The sky had cleared out overnight and it was a gorgeous morning. The sun was low and transformed the camp into an enchantingly peaceful sight with Erebus in the background basking in the soft sunshine. We weren’t meeting Kevin until . for breakfast and so I took advantage of the early start for a short walk before we would take down the camp. I walked past remnants of snow-walls and shelters left behind by earlier campers that were in the process of being eroded by the wind and occasional melting and refreezing. It made the snow-walls translucent giving them a ghostly look.
Our camp wakes up to a beautiful day.
Snow-walls turn translucent as they succumb to the force of nature.
I also happened upon an igloo which appeared too tiny to have accommodated anyone, but was beautiful and certainly worth a picture! It was a very peaceful morning and it is impossible to describe its beauty. The softness of the sun, gave the ice a blue shade and that together with the blue clear sky is probably one of the simplest, clearest images one can imagine on the planet. I asked Kevin, a fellow camper to take my picture as I stood on the few hundred meters thick
A relict igloo battles against the cold wind to maintain a profile on the ice.
I stand on the Ross Ice Shelf as it blends into Ross Island behind me.
We packed up camp, put away our tents, sleeping kits and stoves and met up with Kevin for breakfast. I was still feeling a little tired and tried to stay alert as Kevin went over operating VHF and HF radios in the field, radio terminology, and establishing contact with base stations. His talks were fun and interesting to listen to as he did a fine job of relating his topics to the crowd. Then, we had another fun exercise, and that was the simulated ‘whiteout’ which literally is a severe snow storm where visibility is practically zero and the ice and sky blend into a white space, creating a feeling as if one was floating in a milk jar! The body loses sense of balance and direction! So, how do you simulate a white out? USAP had provided white buckets that all of us wore on our heads! Very effective, I’d say. Then Kevin went outside the hut saying he was leaving for the outhouse, and it was the job of our bucket-wearing team to find him! We had access to a rope and there were 12 of us. We decided to keep one person in contact with the hut and one end of the rope, while the rest of us made our way holding the rope in a single file till all of us were out and then we made a sweep until we finally stumbled upon an object. Unfortunately it was not Kevin and we tried again with a modified strategy that was successful. Pictures of this event could not be taken for obvious reasons.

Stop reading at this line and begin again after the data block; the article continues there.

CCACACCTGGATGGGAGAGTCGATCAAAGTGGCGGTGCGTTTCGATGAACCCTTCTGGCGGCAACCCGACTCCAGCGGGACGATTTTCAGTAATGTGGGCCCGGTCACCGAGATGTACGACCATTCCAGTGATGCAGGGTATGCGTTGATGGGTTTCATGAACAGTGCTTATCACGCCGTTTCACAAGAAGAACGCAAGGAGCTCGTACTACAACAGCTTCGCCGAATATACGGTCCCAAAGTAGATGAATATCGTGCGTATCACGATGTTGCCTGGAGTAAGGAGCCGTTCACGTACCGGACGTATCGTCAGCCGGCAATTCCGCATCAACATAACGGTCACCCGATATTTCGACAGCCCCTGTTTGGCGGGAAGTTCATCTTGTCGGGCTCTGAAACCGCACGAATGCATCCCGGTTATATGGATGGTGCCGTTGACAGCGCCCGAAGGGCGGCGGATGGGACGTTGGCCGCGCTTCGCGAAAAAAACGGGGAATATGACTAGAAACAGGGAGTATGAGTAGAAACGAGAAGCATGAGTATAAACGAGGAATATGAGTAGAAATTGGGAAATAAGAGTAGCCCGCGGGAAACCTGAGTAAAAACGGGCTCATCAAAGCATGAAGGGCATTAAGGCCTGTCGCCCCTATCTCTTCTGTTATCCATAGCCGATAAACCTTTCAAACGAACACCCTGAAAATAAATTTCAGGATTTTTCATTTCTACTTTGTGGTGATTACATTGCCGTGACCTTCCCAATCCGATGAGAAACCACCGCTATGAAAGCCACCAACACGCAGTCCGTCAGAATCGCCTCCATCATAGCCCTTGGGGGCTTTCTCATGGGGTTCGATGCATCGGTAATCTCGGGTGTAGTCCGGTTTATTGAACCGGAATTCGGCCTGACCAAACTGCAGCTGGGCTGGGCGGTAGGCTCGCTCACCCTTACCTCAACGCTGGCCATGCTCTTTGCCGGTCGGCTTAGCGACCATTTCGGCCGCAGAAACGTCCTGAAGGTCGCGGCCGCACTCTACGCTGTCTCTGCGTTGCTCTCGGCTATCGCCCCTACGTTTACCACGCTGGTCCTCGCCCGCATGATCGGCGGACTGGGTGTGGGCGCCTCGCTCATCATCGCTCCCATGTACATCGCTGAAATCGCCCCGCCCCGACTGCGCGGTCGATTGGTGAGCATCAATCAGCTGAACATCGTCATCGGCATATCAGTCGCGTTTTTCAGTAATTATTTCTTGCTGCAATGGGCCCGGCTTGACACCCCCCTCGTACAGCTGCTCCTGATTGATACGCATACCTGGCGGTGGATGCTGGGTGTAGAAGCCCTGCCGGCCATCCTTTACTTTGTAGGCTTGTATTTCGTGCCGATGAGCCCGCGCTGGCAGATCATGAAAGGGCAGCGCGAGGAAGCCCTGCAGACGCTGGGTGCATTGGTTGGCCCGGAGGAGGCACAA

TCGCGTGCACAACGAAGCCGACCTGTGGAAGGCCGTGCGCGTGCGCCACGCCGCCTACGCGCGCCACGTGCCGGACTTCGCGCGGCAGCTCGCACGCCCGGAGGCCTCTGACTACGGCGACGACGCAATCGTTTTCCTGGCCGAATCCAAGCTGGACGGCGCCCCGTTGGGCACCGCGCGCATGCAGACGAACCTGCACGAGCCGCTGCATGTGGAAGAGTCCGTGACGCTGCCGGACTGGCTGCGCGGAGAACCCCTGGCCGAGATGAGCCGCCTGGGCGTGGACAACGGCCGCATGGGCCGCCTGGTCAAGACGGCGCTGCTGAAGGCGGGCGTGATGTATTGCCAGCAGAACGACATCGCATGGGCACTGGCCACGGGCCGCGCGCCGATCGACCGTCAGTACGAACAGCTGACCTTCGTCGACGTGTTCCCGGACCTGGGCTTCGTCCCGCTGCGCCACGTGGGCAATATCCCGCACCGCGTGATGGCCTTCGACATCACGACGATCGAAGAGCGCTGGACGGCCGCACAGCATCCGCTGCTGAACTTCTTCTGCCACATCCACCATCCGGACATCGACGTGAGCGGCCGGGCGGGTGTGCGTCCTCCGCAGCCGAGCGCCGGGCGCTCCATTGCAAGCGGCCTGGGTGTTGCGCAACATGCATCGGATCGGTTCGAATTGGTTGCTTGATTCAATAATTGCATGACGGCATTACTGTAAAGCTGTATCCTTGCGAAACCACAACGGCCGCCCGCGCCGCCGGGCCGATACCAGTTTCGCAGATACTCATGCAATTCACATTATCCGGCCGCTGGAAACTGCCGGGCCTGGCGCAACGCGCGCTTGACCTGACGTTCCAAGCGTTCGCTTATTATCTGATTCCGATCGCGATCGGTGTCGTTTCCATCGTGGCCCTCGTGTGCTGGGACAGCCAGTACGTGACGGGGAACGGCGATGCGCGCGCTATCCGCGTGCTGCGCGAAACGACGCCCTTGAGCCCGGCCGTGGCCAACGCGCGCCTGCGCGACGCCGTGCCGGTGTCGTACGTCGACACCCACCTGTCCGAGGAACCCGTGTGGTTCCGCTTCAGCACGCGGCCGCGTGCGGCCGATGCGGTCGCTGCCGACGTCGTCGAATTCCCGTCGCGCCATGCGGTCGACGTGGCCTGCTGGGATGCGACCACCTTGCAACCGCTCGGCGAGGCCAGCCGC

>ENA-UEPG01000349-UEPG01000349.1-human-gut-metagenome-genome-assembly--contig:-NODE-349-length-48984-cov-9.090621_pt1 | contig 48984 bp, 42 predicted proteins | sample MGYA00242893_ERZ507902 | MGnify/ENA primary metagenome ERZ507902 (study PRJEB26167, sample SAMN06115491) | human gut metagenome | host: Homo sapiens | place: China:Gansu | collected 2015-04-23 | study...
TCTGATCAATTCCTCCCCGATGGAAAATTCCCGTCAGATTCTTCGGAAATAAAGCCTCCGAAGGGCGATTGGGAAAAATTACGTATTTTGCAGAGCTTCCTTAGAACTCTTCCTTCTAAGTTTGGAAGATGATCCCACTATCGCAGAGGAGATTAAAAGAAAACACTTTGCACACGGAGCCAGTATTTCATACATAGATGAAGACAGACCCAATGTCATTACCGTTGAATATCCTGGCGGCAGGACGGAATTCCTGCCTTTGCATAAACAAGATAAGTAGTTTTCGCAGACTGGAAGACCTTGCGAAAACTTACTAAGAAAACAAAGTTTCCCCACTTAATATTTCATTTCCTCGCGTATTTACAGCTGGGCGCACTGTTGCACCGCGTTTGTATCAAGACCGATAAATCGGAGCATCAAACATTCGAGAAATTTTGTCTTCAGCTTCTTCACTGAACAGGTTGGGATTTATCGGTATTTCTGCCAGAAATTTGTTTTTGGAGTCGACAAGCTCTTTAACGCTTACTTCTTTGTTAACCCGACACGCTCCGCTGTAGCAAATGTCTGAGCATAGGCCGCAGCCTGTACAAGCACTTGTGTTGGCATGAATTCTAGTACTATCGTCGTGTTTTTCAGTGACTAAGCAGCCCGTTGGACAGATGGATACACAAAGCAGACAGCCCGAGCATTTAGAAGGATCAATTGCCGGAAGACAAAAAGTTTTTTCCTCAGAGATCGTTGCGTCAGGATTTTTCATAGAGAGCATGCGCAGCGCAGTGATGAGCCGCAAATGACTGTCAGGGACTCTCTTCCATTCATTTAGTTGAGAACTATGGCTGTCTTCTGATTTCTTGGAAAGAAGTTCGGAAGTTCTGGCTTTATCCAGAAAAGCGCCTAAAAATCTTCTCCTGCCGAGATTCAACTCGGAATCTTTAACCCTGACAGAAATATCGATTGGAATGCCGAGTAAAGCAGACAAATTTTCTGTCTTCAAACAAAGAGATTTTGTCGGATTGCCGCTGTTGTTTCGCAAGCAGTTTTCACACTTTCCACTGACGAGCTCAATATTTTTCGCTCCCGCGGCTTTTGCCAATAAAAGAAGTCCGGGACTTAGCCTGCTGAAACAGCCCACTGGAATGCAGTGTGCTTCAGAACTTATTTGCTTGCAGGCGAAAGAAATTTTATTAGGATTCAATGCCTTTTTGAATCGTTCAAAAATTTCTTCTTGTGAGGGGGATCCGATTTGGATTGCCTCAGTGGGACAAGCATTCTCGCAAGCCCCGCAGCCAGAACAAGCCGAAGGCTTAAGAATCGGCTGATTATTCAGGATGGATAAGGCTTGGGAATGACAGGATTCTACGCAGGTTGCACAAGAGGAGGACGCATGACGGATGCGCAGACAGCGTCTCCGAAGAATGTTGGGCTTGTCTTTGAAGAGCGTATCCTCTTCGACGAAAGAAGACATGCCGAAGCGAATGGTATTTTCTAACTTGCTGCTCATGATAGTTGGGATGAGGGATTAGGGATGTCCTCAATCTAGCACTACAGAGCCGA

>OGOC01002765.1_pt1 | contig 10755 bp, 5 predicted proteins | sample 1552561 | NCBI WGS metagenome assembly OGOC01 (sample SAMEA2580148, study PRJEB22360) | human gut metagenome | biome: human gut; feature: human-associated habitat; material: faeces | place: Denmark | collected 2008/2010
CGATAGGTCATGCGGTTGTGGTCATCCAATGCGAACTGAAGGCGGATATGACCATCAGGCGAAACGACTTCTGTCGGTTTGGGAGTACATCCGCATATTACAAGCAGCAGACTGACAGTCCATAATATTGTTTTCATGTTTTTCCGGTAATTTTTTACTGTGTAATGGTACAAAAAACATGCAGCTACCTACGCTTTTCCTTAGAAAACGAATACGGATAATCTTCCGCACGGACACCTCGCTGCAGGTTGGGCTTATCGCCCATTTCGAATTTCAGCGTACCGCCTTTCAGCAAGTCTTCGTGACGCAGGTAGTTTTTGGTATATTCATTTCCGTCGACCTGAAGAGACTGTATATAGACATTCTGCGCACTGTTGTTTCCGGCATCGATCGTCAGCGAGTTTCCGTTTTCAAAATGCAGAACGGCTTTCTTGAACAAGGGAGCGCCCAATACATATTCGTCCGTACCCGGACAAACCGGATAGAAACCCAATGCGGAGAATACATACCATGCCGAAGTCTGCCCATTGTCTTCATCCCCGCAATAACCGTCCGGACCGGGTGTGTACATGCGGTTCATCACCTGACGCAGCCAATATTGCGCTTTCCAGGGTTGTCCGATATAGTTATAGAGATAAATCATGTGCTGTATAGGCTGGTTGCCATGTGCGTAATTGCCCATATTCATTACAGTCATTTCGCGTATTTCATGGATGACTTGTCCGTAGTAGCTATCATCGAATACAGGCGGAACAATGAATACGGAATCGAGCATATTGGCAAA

The last activity on the ice was to test setting up an emergency camp in 15 minutes and establish contact with South Pole station. We found ourselves up to task and within a few minutes we setup the HF and called South Pole for a radio-check!
Happy Campers setting up HF radio.
South Pole! South Pole! South Pole! This is Happy Camper School calling for radio check!
We drove back to McMurdo and managed to sit through a Helicopter Safety video which was; if I may say from not having been in a helicopter; a little unnerving. But, I see these machines take-off and land many times a day at McMurdo and I trust that all of us who would fly in them will be safe in the hands of the well trained and experienced pilots.
Mt. Erebus puts on a dramatic display with steam as we depart from Snow School